20. Oktober 2016

Beyond the Protocol: Women and International Politics in Germany and Ukraine

The first encounter of our project “Beyond the Protocol – Women and International Politics in Germany and Ukraine” in cooperation with the Ukrainian Think Tank International Centre for Policy Studies has come to an end. Time to take stock of an enlightening week in Kyiv.

A Report by Sonja Schiffers and Vera Lamprecht


At this year’s World Economic Forum, Canadian Prime Minister Justin Trudeau warned that “we shouldn’t be afraid of the word feminist”. Later, US President Barack Obama published an article titled This is What a Feminist Looks Like. And in his opening statement of the 71st UN General Assembly, Secretary General Ban-Ki Moon joined their ranks by declaring he was proud to “call [him]self a feminist”. These statements suggest that we are already now in the midst of a feminist turn – in domestic as well as in global affairs.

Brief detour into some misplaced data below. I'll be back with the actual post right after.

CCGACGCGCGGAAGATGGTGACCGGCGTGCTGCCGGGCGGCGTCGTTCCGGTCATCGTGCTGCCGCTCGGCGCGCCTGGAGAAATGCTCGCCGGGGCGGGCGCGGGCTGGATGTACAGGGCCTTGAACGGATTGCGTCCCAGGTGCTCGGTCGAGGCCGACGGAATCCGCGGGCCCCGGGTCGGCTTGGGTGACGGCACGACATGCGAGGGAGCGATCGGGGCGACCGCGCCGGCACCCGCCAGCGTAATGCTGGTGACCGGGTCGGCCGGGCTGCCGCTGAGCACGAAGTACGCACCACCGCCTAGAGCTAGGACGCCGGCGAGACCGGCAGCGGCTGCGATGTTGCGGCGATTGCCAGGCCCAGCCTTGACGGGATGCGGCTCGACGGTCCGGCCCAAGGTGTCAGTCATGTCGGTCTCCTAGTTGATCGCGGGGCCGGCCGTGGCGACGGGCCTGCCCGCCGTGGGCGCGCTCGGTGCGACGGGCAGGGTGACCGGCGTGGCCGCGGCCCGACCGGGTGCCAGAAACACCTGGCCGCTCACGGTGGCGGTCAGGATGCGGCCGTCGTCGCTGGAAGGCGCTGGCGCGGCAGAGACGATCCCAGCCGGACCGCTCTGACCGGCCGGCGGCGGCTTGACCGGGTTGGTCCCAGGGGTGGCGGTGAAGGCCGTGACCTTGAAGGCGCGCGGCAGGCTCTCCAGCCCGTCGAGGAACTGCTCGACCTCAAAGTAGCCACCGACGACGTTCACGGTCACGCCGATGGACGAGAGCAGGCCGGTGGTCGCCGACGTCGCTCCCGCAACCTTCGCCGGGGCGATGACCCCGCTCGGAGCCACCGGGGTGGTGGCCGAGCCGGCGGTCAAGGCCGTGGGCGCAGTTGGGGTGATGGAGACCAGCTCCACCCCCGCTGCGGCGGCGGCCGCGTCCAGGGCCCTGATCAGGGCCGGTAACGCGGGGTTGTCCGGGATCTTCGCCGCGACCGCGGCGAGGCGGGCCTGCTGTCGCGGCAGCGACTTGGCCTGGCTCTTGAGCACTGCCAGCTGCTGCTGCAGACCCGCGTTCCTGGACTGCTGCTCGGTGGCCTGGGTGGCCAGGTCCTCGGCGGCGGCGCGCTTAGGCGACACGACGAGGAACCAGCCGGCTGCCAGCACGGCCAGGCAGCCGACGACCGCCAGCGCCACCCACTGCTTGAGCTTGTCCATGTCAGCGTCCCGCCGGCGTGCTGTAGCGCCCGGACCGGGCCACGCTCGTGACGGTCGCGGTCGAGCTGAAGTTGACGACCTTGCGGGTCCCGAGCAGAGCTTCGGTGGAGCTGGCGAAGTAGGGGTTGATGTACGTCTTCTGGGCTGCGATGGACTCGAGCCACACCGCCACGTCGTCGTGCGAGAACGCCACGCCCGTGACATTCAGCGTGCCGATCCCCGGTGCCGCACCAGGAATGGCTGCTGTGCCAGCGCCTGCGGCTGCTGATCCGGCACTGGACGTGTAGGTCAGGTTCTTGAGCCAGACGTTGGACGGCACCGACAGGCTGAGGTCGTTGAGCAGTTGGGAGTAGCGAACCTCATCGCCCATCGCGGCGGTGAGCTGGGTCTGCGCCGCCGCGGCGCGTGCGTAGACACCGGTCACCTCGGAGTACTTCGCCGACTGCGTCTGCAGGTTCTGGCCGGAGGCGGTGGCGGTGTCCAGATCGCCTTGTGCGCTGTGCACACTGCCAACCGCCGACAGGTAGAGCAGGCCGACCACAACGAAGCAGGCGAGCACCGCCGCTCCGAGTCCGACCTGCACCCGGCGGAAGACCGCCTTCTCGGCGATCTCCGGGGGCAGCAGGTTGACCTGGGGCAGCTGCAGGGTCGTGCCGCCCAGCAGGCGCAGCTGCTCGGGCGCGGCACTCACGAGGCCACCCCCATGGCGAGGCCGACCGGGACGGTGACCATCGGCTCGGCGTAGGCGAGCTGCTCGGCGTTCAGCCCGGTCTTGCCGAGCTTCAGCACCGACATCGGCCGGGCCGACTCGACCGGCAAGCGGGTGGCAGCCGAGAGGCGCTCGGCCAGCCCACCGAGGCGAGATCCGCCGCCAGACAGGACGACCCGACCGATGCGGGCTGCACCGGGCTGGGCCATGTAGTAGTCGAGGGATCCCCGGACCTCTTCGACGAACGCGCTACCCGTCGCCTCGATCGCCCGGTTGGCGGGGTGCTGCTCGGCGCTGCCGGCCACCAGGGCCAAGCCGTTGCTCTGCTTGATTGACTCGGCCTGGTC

The Absence of Women in Domestic and International Affairs

Yet, the absence of women in high-level political positions in the domestic and international realm, and most notably in international peace and security remains striking: In 2015, only 11 percent of Ukrainian parliamentarians were women. Despite a remarkable 47 percent overall share of women within the German Foreign Office, they only filled 25.7 percent of the leadership positions in 2014. UN Women revealed that within 31 major peace processes between 1992 and 2011, only 4 percent of signatories, 2.4 percent of chief mediators, 3.7 percent of witnesses and 9 percent of negotiators were women.


Our Response: Engage Women “Beyond the Protocol” – Part I in Kyiv